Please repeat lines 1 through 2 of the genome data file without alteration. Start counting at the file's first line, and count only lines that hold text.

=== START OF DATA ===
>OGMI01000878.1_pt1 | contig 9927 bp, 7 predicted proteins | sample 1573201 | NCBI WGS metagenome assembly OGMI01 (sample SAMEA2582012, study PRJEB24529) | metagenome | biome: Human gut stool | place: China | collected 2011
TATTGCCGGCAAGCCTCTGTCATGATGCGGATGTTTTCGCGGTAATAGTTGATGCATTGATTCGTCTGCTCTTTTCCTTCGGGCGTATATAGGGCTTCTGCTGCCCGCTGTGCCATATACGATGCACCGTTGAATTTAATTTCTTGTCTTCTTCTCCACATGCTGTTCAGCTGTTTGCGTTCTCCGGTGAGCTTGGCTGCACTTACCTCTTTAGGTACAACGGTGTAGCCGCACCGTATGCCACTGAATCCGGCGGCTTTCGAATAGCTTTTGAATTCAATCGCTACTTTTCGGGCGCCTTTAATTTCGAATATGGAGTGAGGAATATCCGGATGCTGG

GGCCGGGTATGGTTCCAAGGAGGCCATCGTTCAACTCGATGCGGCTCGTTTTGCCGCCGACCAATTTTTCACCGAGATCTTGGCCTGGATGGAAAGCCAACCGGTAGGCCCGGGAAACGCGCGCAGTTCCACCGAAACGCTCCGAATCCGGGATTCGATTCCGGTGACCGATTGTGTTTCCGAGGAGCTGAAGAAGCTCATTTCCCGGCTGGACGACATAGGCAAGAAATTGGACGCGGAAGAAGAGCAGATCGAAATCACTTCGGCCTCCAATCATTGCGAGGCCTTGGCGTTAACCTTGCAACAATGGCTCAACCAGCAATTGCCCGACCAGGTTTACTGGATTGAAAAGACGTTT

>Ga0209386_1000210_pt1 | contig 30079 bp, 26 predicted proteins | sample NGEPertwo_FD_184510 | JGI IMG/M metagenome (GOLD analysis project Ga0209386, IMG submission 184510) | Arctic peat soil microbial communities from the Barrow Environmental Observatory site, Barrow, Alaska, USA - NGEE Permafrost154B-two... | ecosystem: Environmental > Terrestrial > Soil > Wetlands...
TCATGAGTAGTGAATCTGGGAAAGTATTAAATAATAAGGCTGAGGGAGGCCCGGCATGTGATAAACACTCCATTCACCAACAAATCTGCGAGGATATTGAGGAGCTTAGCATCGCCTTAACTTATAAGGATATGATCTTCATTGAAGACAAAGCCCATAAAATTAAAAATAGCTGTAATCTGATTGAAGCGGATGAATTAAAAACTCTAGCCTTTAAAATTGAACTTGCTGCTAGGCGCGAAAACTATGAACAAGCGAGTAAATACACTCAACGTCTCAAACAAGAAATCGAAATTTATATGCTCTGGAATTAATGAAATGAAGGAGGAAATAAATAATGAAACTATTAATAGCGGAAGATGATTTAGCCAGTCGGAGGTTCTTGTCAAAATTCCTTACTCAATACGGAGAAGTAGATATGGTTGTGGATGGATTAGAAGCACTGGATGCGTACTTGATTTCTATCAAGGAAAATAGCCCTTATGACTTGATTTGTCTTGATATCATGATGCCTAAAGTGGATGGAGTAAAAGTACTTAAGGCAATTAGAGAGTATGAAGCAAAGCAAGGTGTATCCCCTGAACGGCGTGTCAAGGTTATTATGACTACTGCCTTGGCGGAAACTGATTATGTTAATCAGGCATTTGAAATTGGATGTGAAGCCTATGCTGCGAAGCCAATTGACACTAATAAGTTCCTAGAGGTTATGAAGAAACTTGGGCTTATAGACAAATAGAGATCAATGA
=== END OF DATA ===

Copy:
>OGMI01000878.1_pt1 | contig 9927 bp, 7 predicted proteins | sample 1573201 | NCBI WGS metagenome assembly OGMI01 (sample SAMEA2582012, study PRJEB24529) | metagenome | biome: Human gut stool | place: China | collected 2011
TATTGCCGGCAAGCCTCTGTCATGATGCGGATGTTTTCGCGGTAATAGTTGATGCATTGATTCGTCTGCTCTTTTCCTTCGGGCGTATATAGGGCTTCTGCTGCCCGCTGTGCCATATACGATGCACCGTTGAATTTAATTTCTTGTCTTCTTCTCCACATGCTGTTCAGCTGTTTGCGTTCTCCGGTGAGCTTGGCTGCACTTACCTCTTTAGGTACAACGGTGTAGCCGCACCGTATGCCACTGAATCCGGCGGCTTTCGAATAGCTTTTGAATTCAATCGCTACTTTTCGGGCGCCTTTAATTTCGAATATGGAGTGAGGAATATCCGGATGCTGG